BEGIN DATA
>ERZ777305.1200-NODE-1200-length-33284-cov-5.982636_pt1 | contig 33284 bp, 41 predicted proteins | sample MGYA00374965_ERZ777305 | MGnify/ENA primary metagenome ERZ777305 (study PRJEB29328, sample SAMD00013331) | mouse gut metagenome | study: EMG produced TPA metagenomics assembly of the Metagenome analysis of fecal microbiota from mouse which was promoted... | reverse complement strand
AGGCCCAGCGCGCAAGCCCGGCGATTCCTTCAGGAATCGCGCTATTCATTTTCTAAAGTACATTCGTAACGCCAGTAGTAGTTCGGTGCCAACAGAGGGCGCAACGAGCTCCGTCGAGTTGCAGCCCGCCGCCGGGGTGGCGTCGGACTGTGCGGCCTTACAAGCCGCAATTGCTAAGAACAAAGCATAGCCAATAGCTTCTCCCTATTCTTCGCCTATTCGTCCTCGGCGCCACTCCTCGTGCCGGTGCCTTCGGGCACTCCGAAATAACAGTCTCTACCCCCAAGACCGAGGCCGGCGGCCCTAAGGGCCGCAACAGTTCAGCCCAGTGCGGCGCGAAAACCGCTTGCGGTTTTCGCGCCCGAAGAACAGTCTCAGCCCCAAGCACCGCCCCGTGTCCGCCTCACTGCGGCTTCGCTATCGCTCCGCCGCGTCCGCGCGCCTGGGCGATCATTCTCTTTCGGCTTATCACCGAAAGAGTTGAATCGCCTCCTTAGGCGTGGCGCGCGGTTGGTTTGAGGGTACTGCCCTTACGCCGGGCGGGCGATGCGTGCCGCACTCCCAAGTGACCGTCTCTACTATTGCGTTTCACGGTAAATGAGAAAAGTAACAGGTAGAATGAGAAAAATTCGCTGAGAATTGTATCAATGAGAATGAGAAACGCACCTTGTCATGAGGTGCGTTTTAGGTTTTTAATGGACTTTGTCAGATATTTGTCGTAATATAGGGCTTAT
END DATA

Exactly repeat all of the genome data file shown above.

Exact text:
>ERZ777305.1200-NODE-1200-length-33284-cov-5.982636_pt1 | contig 33284 bp, 41 predicted proteins | sample MGYA00374965_ERZ777305 | MGnify/ENA primary metagenome ERZ777305 (study PRJEB29328, sample SAMD00013331) | mouse gut metagenome | study: EMG produced TPA metagenomics assembly of the Metagenome analysis of fecal microbiota from mouse which was promoted... | reverse complement strand
AGGCCCAGCGCGCAAGCCCGGCGATTCCTTCAGGAATCGCGCTATTCATTTTCTAAAGTACATTCGTAACGCCAGTAGTAGTTCGGTGCCAACAGAGGGCGCAACGAGCTCCGTCGAGTTGCAGCCCGCCGCCGGGGTGGCGTCGGACTGTGCGGCCTTACAAGCCGCAATTGCTAAGAACAAAGCATAGCCAATAGCTTCTCCCTATTCTTCGCCTATTCGTCCTCGGCGCCACTCCTCGTGCCGGTGCCTTCGGGCACTCCGAAATAACAGTCTCTACCCCCAAGACCGAGGCCGGCGGCCCTAAGGGCCGCAACAGTTCAGCCCAGTGCGGCGCGAAAACCGCTTGCGGTTTTCGCGCCCGAAGAACAGTCTCAGCCCCAAGCACCGCCCCGTGTCCGCCTCACTGCGGCTTCGCTATCGCTCCGCCGCGTCCGCGCGCCTGGGCGATCATTCTCTTTCGGCTTATCACCGAAAGAGTTGAATCGCCTCCTTAGGCGTGGCGCGCGGTTGGTTTGAGGGTACTGCCCTTACGCCGGGCGGGCGATGCGTGCCGCACTCCCAAGTGACCGTCTCTACTATTGCGTTTCACGGTAAATGAGAAAAGTAACAGGTAGAATGAGAAAAATTCGCTGAGAATTGTATCAATGAGAATGAGAAACGCACCTTGTCATGAGGTGCGTTTTAGGTTTTTAATGGACTTTGTCAGATATTTGTCGTAATATAGGGCTTAT